You can add your comment to their board here:

At 9:23 PM, Anonymous Anonymous said...

I've got a question. Our savings rate as a nation is about 1%. We don't save diddly, even though our corporations have nearly record profits. So why do Japanese, Chinese, Tiawanese and Korean investors buy our bonds ?

What do they see in our currency that we don't ? Or more to the point, if they see us NOT investing, why do they ?

Another thing I find funny is why they buy our bonds instead of our equities. If I were them I'd buy some of our oil companies instead of our bonds. The higher oil goes the farther the US dollar is going to fall.

At 9:46 PM, Blogger John Law said...

the Japanese buy our bonds because they have to to keep the yen in check versus the dollar to protect their exports. the Chinese do it so that they can keep building their industrial infrastructure for the future. that's not to say they aren't playing with fire

who knows what the Chinese are buying in equities, I'd like to know if anyone knows. but they have been looking at companies I believe. didn't they try and buy some Canadian mining company? I forget the name.

remember, sometimes things don't make sense.

At 10:06 PM, Blogger John Law said...

("I have $40,000 in student loans from my master's degree," Herron said. "I have high credit card debt. I'm a typical American. And yet they wanted to give me more debt to buy a house.")

oh boy.

At 12:54 AM, Blogger Ben Jones said...

(they can't afford to pay me what it costs to live in the bay area)

A real life story of how the housing bubble dislocates lives.

At 6:59 AM, Anonymous Russ Winter said...

Even I am shocked at how egregious the use of these IOs has become, really had no idea it was running that high, would explain alot.

Thanks for running this important blog. If you've noticed a pick up in traffic, a portion is coming from this top Silicon Investor site, please feel free to drop in:

At 8:00 AM, Anonymous Anonymous said...

I work at a Mtg banker in sub-prime. We lend 100% to those with fico scores around 620. Our average LTV is 82%. Everyone I work with has the best intentions. We look at the historical data and see low defaults because that is the recent history. Home price appreciation has bailed everyone out. My company is fairly conservative in rolling out new products, but the competition is fierce and we need to offer these products. We sell our bonds to pension funds, hedge funds, foreign banks, mutual funds,etc. Unfortunately, until the defaults grow, these new products (i/o, 40yr) will not be stricter in guidelines.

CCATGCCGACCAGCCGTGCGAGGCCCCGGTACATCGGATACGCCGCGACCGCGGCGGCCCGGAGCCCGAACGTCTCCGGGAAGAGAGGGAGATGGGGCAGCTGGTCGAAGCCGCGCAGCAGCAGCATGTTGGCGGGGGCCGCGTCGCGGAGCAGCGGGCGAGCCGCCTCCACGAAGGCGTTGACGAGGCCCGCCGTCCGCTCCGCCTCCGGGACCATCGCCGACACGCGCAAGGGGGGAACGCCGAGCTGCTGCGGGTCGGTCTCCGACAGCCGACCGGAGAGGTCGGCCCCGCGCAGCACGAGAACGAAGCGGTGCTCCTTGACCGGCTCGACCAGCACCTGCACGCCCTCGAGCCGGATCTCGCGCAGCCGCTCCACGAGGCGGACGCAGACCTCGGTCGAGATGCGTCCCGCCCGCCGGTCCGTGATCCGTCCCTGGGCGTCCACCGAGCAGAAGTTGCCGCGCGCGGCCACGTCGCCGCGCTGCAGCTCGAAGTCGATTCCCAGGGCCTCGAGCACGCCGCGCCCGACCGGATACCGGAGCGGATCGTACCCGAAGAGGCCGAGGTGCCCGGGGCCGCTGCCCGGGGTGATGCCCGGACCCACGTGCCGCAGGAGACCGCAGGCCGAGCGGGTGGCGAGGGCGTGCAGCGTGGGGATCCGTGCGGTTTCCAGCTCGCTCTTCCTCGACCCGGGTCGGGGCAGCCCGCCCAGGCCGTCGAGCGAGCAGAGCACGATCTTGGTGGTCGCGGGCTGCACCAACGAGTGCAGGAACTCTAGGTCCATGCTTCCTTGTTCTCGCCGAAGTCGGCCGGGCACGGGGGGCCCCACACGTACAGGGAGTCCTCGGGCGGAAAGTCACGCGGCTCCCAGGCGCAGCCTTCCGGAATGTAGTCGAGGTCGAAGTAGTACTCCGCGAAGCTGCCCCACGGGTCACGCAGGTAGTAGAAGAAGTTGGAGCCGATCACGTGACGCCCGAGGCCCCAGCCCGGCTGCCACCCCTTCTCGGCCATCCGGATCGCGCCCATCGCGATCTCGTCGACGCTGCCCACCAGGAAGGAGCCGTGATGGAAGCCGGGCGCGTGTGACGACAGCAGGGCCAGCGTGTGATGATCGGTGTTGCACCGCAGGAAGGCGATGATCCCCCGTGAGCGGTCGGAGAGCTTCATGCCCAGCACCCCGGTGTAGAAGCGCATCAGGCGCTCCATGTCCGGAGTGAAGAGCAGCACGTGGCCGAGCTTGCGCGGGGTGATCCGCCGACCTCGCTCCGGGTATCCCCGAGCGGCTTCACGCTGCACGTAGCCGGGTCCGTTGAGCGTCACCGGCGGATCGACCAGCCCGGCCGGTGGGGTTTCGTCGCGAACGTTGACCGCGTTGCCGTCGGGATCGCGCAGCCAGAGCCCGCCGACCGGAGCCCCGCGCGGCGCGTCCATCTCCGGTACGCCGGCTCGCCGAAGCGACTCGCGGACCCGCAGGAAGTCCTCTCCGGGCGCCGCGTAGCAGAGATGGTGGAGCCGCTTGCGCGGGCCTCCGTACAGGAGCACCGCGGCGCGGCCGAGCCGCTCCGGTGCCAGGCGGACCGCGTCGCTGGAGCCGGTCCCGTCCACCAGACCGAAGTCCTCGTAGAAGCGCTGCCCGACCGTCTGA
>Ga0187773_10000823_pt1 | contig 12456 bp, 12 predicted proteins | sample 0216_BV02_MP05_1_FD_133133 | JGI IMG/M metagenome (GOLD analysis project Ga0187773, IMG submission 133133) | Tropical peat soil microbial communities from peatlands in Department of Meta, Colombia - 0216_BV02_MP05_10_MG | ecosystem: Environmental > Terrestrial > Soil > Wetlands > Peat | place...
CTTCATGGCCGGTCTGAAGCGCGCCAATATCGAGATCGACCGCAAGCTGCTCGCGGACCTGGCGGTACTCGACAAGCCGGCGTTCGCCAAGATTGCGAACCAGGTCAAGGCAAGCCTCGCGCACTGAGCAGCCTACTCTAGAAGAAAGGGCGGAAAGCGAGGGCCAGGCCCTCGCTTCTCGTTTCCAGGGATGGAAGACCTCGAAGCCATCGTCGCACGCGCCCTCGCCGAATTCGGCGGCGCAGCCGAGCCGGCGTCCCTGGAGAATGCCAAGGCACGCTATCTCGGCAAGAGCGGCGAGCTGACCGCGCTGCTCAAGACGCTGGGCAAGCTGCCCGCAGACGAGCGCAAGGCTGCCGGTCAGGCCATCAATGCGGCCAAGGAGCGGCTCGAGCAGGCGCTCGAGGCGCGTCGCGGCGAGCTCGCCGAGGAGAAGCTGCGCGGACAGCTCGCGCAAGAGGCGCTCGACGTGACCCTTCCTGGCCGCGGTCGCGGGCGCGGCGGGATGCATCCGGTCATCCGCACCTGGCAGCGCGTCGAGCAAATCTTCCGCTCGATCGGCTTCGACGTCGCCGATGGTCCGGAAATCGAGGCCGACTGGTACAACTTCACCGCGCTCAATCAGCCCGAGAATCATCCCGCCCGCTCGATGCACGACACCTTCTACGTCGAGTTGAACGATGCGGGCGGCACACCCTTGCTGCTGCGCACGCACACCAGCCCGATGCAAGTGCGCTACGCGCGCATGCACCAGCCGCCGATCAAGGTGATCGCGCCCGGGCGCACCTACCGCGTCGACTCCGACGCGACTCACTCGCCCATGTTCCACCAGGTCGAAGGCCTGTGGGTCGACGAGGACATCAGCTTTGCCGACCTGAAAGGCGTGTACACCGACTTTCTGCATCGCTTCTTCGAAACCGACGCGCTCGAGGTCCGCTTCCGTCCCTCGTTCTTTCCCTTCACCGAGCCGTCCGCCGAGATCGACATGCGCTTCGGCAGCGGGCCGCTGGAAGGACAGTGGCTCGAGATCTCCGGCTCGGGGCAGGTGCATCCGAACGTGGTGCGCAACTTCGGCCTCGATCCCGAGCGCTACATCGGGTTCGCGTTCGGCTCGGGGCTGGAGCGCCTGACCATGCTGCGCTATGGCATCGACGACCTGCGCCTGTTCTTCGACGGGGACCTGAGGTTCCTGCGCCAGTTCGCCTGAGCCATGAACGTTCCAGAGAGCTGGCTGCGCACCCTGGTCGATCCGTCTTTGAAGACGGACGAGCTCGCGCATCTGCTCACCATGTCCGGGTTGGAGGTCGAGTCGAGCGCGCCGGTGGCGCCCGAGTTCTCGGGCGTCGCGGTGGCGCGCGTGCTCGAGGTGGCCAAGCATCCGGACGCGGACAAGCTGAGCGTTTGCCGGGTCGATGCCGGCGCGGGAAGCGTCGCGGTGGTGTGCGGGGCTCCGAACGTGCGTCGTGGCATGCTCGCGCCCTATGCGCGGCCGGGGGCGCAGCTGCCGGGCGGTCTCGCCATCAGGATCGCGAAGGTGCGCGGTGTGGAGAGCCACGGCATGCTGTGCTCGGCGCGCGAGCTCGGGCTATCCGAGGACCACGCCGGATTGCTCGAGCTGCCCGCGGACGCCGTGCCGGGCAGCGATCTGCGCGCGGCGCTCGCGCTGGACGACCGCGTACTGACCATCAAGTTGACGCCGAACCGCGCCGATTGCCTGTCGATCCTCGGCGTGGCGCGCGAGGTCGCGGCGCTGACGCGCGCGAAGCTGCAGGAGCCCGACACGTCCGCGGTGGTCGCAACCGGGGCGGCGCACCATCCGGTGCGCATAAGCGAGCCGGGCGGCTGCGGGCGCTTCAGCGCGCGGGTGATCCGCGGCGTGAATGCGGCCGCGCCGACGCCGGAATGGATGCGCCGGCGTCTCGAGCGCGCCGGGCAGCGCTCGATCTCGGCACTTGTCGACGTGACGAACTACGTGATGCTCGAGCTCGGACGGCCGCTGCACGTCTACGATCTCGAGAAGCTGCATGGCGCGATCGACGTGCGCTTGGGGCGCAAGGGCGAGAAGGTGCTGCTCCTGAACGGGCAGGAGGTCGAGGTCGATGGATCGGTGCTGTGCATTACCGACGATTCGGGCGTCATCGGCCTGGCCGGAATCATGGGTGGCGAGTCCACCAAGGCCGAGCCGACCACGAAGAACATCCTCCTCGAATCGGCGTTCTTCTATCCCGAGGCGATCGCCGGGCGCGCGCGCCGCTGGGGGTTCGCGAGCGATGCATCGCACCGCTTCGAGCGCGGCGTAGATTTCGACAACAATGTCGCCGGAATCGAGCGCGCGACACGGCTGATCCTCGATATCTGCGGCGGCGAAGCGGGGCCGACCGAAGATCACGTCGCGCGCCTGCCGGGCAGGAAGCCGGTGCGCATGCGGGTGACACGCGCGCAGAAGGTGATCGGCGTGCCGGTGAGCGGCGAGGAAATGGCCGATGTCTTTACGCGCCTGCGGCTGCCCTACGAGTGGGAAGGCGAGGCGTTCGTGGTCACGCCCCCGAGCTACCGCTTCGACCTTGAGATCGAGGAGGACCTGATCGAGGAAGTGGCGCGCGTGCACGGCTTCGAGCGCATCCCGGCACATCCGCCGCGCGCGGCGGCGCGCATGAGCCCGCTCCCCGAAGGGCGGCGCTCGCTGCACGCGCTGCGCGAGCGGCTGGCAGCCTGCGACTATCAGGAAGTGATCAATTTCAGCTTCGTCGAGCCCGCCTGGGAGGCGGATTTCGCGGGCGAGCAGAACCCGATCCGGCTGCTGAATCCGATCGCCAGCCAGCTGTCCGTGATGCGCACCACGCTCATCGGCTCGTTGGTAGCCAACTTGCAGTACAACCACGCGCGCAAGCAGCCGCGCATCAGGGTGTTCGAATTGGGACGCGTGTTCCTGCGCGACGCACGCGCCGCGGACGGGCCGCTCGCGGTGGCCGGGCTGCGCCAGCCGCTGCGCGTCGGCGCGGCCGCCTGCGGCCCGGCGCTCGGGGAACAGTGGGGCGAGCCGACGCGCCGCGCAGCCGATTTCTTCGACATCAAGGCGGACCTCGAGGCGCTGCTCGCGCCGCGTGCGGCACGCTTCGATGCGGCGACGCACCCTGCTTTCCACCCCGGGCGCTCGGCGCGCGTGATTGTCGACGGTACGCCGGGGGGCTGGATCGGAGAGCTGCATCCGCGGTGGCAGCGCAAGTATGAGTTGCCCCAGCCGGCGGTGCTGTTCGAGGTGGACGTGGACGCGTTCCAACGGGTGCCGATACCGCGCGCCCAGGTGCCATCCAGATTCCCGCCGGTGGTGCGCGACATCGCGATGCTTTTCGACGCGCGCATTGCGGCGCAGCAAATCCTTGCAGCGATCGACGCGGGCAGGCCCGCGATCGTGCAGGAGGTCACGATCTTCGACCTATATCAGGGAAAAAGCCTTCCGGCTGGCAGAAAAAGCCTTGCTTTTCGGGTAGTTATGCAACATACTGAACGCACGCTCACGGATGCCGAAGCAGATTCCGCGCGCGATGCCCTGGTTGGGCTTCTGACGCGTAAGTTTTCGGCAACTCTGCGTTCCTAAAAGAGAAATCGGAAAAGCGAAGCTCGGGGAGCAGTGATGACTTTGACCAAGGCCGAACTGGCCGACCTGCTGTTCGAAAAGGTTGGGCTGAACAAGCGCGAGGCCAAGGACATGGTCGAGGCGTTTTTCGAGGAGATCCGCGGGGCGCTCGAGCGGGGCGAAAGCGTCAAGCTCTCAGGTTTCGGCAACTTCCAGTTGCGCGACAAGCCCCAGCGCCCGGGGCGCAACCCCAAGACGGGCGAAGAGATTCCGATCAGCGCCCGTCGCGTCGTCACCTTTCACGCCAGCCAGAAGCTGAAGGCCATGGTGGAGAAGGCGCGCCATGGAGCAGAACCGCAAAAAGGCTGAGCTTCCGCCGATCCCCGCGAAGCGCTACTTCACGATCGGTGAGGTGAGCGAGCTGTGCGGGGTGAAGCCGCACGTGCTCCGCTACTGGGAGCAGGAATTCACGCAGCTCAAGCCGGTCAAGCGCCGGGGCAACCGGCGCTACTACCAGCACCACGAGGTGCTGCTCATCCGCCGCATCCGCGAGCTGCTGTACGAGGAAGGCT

At 9:15 AM, Blogger John Law said...

this is from doug noland's recent column

"We have to say the individual decision is rational, and that’s important. This is not a mania in which everyone is running around doing silly things. It’s not that. This isn’t playing out like other market bubbles we have read about in history books. These decisions are very rational. It is rational for the person out in California to buy a home and to take the adjustable rate mortgage. It’s rational for the hedge funds to do what they’re doing. It’s rational for the businessmen to what they are doing– these are all rational decisions. This credit bubble has nothing to do with rationality. It has to do with the market’s pricing mechanism getting distorted. You have such monetary disorder that even though people are making rational decisions, individually, for the system as a whole, those decisions create huge dislocations. I am going to rant forever to make this point. People aren’t crazy. The system itself tempts people to do things that are individually very rational, but that, as a whole, can be very dangerous for the system. Very destabilizing. It’s all too rational to borrow to buy assets today. It’s all too rational to borrow to speculate."

At 9:56 AM, Anonymous Anonymous said...

Get your money out of the USA! The easy money loan terms will blow up in the faces of US banks and threaten their solvency. Many European countries and even Canada have much tighter lending standards. If you have savings, they are at risk in the USA. Another alternative is a US Treasury Bill only mutual fund such as American Century Capital Preservation Fund. Now is the time to protect your savings!

At 10:47 AM, Blogger Ben Jones said...

(who knows what the Chinese are buying in equities)
Bits of IBM, Costco, the Panama canal, Hutchison Wampoa, the Lippo Group is in there somewhere. Did you hear the chairman of Cisco say their goal was to become a Chinese company?